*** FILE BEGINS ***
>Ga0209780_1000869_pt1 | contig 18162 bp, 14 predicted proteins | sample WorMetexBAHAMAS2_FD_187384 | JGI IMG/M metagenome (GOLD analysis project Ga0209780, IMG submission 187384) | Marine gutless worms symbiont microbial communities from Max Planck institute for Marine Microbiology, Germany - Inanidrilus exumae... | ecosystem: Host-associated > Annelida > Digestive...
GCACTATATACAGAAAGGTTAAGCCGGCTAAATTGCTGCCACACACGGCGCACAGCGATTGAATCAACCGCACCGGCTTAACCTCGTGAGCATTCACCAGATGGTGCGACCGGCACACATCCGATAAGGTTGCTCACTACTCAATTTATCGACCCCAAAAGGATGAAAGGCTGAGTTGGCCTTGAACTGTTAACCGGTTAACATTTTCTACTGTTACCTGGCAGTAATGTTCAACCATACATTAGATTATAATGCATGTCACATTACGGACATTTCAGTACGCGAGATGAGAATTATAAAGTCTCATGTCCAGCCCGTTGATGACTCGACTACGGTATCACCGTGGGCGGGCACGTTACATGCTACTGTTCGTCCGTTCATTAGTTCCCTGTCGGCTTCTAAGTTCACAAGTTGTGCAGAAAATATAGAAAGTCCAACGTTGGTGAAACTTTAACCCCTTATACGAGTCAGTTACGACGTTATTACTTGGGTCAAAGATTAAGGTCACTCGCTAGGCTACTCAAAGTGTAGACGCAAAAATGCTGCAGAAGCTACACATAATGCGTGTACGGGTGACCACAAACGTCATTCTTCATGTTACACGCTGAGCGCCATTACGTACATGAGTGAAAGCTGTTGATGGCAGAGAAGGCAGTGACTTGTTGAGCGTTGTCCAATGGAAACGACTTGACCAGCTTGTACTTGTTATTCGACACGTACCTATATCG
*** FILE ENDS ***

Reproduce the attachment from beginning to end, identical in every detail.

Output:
>Ga0209780_1000869_pt1 | contig 18162 bp, 14 predicted proteins | sample WorMetexBAHAMAS2_FD_187384 | JGI IMG/M metagenome (GOLD analysis project Ga0209780, IMG submission 187384) | Marine gutless worms symbiont microbial communities from Max Planck institute for Marine Microbiology, Germany - Inanidrilus exumae... | ecosystem: Host-associated > Annelida > Digestive...
GCACTATATACAGAAAGGTTAAGCCGGCTAAATTGCTGCCACACACGGCGCACAGCGATTGAATCAACCGCACCGGCTTAACCTCGTGAGCATTCACCAGATGGTGCGACCGGCACACATCCGATAAGGTTGCTCACTACTCAATTTATCGACCCCAAAAGGATGAAAGGCTGAGTTGGCCTTGAACTGTTAACCGGTTAACATTTTCTACTGTTACCTGGCAGTAATGTTCAACCATACATTAGATTATAATGCATGTCACATTACGGACATTTCAGTACGCGAGATGAGAATTATAAAGTCTCATGTCCAGCCCGTTGATGACTCGACTACGGTATCACCGTGGGCGGGCACGTTACATGCTACTGTTCGTCCGTTCATTAGTTCCCTGTCGGCTTCTAAGTTCACAAGTTGTGCAGAAAATATAGAAAGTCCAACGTTGGTGAAACTTTAACCCCTTATACGAGTCAGTTACGACGTTATTACTTGGGTCAAAGATTAAGGTCACTCGCTAGGCTACTCAAAGTGTAGACGCAAAAATGCTGCAGAAGCTACACATAATGCGTGTACGGGTGACCACAAACGTCATTCTTCATGTTACACGCTGAGCGCCATTACGTACATGAGTGAAAGCTGTTGATGGCAGAGAAGGCAGTGACTTGTTGAGCGTTGTCCAATGGAAACGACTTGACCAGCTTGTACTTGTTATTCGACACGTACCTATATCG